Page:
was packed to the brim with miscellaneous things I enjoyed, some just momentarily and some for their broader implications. Dooku's instructions to Sobeck about the hyperspace data fell into the latter category. I've already alluded to this during my discussion of Tarkin, but I want to make it clear that I am extremely happy to see the Citadel trilogy tie into the attack on Coruscant. It wasn't necessary for the secret information to be about hyperspace routes (I don't think anyone was skeptical of how the Separatists managed to plot such a course in ROTS
), but I appreciated that Piell and Tarkin's data consisted of something with future ramifications.
I also liked the fact that R2-D2's battle droids went out like heroes. Well, okay, they were crushed to bits without helping much, but that didn't stop me from enjoying their role in the episode. I, in my lonesome appreciation of battle droid humor, nearly shed a tear when one of them told R2, "It's been an honor to serve with you," and when another one (or maybe the same one?) started to scream "All for one and one for all!" before being cut down. Of course, R2 himself proved useful on several occasions in this episode. I think it was adorable when he used his electroshock gizmo to defeat a commando droid that landed at his "feet" during the fighting. Plus, his heroic jet-fueled launch into battle and ingenious use of smokescreen allowed a clone trooper to disable Sobeck's STAP. All in all, while his battle droid squad was only good for a distraction (and some quick laughs on my part), R2 himself performed quite well. As Ric Oliť once said, "That little droid did it!"
The inclusion of Saesee Tiin and Adi Gallia as members of the "rescue team's rescue team" also enhanced Citadel Rescue
by drawing on the broader cast of Jedi characters. This episode is also notable for featuring Saesee Tiin's first line of dialog. (I don't even think he screamed when Palpatine cut him down in Episode III.) And speaking of drawing on new and unexplored elements to enhance the story, I was extremely glad to see Sobeck use anoobas as a method of tracking the Jedi. Sure, they reminded me of the voxyn from the New Jedi Order novel series, but that just made them even cooler. Battle droids, as we've seen, are largely useless for tracking Jedi, and when they finally catch our heroes, they're not the best at ... well, battle. Introducing a more vicious enemy was a nice way to spice things up in this episode, and as we saw with Master Piell, anoobas are both nimble and ferocious. Their snarls were just foreign enough to work in the context of the GFFA while also being familiar enough to grip us with the fear we might have for a feral hyena or a rabid dog in the real world. Interestingly, the Citadel Rescue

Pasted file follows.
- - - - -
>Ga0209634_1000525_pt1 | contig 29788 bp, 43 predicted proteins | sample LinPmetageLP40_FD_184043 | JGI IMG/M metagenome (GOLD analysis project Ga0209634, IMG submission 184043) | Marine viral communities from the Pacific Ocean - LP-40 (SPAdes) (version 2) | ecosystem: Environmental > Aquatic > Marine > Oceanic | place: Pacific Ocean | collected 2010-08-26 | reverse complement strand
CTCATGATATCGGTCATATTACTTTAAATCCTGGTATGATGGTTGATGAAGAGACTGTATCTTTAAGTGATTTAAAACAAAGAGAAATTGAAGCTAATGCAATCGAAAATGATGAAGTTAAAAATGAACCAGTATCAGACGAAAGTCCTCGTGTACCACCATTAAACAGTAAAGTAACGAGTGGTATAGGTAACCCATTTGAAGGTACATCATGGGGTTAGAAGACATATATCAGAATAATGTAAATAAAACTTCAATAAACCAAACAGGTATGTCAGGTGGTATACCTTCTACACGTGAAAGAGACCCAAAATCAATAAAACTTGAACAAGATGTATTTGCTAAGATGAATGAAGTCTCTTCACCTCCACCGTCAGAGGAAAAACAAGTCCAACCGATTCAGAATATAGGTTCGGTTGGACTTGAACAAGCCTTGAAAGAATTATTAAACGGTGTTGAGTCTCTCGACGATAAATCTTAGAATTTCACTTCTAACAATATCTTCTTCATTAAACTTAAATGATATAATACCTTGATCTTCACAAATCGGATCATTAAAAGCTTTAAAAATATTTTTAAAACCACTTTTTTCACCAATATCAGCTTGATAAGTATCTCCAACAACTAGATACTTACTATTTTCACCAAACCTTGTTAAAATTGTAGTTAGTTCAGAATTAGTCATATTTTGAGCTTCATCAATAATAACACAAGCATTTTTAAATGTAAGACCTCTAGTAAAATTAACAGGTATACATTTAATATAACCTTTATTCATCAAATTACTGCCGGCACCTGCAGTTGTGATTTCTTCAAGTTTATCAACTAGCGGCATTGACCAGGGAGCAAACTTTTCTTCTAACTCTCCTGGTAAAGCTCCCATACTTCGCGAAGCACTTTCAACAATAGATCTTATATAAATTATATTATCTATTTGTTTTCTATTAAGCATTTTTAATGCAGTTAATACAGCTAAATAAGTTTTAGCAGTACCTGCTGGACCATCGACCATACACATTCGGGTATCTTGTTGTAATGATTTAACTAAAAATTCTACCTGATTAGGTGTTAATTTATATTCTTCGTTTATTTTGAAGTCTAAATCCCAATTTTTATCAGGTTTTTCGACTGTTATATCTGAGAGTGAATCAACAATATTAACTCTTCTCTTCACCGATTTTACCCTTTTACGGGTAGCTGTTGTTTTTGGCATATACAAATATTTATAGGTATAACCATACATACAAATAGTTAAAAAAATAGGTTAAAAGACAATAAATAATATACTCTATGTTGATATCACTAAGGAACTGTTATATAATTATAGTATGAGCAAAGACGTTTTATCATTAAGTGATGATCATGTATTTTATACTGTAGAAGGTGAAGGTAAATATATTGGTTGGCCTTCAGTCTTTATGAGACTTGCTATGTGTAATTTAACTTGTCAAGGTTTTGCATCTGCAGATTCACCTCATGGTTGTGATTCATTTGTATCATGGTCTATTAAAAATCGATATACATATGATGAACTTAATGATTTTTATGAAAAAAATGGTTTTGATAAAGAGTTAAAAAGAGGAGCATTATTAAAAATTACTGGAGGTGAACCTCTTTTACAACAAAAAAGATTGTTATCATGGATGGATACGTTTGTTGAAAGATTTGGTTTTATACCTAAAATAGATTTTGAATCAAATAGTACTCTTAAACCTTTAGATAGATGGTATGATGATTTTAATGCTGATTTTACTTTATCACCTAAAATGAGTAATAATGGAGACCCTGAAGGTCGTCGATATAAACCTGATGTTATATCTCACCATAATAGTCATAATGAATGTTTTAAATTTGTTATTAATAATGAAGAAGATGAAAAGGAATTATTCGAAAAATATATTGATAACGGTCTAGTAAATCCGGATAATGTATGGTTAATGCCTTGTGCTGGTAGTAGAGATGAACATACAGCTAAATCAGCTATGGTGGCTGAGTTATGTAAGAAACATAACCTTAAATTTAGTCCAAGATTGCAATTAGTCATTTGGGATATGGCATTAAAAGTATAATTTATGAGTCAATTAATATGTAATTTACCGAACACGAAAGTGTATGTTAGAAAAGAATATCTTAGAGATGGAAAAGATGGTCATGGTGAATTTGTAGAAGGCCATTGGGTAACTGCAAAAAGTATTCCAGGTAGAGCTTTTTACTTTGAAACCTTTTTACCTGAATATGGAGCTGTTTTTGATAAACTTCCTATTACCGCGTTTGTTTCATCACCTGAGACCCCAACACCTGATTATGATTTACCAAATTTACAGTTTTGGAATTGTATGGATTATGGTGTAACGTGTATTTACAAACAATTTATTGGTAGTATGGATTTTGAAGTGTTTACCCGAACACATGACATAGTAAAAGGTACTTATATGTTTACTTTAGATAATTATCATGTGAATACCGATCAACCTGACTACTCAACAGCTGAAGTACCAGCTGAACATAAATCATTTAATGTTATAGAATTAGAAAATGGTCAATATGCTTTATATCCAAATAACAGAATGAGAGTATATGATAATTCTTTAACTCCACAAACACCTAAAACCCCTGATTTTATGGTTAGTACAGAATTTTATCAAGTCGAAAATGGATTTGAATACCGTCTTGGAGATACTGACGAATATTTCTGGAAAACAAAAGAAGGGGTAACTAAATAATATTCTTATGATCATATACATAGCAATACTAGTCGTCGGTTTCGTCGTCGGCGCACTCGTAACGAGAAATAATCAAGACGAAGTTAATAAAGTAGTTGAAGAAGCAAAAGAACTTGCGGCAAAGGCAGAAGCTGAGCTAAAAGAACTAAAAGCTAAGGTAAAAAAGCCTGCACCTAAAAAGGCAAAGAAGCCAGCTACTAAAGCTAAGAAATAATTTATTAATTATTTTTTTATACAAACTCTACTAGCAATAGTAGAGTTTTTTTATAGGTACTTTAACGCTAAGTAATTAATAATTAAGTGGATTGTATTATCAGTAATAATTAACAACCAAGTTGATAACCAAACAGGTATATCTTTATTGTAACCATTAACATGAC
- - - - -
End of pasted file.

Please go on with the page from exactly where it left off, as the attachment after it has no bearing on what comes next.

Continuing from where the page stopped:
credits forgot to include a disclaimer to the effect of "No Jedi Death Dogs were harmed in the making of this episode."
Judging from Twitter, however, one thing that certainly suffered in the airing
of this episode was the EU community's opinion of The Clone Wars
. I don't mean to suggest that everyone who enjoys Star Wars
books and comics has expressed outrage about Citadel Rescue
. In fact, I believe that those who are angry or disappointed about Master Even Piell's death represent only a small fraction of the EU-loving community (itself a small component of Star Wars
fandom, if we're being honest). Most people understand that the EU is available to be heeded or ignored by George Lucas, Dave Filoni, and the rest of the writers. Most people also understand that authoritative Star Wars
material comes from George Lucas and the people with whom he works closely, and that this material, representing as it does the truth of the Star Wars
universe, trumps ancillary material like EU novels and comics.
However, I have seen more than a few people who believe that the novel Coruscant Nights I: Jedi Twilight
, which first depicted Even Piell's death in the aftermath of Order 66 on Coruscant, should not have been overturned by this episode, and that the writers' (in their opinion) pointless use of Even Piell demonstrated a desire on the part of George Lucas to delegitimize more of the EU. I could not disagree more with this interpretation. I believe that the creator should be allowed to create, and that is what George, along with a team of highly-capable writers, is doing. The EU is not on the same level as The Clone Wars
, and everyone who reads EU material needs to understand that. Don't get me wrong, I love
the EU and I own almost every book. However, I also understand that one's enjoyment of EU material should come from the quality of the writing itself and not from the literature's place in the overall Star Wars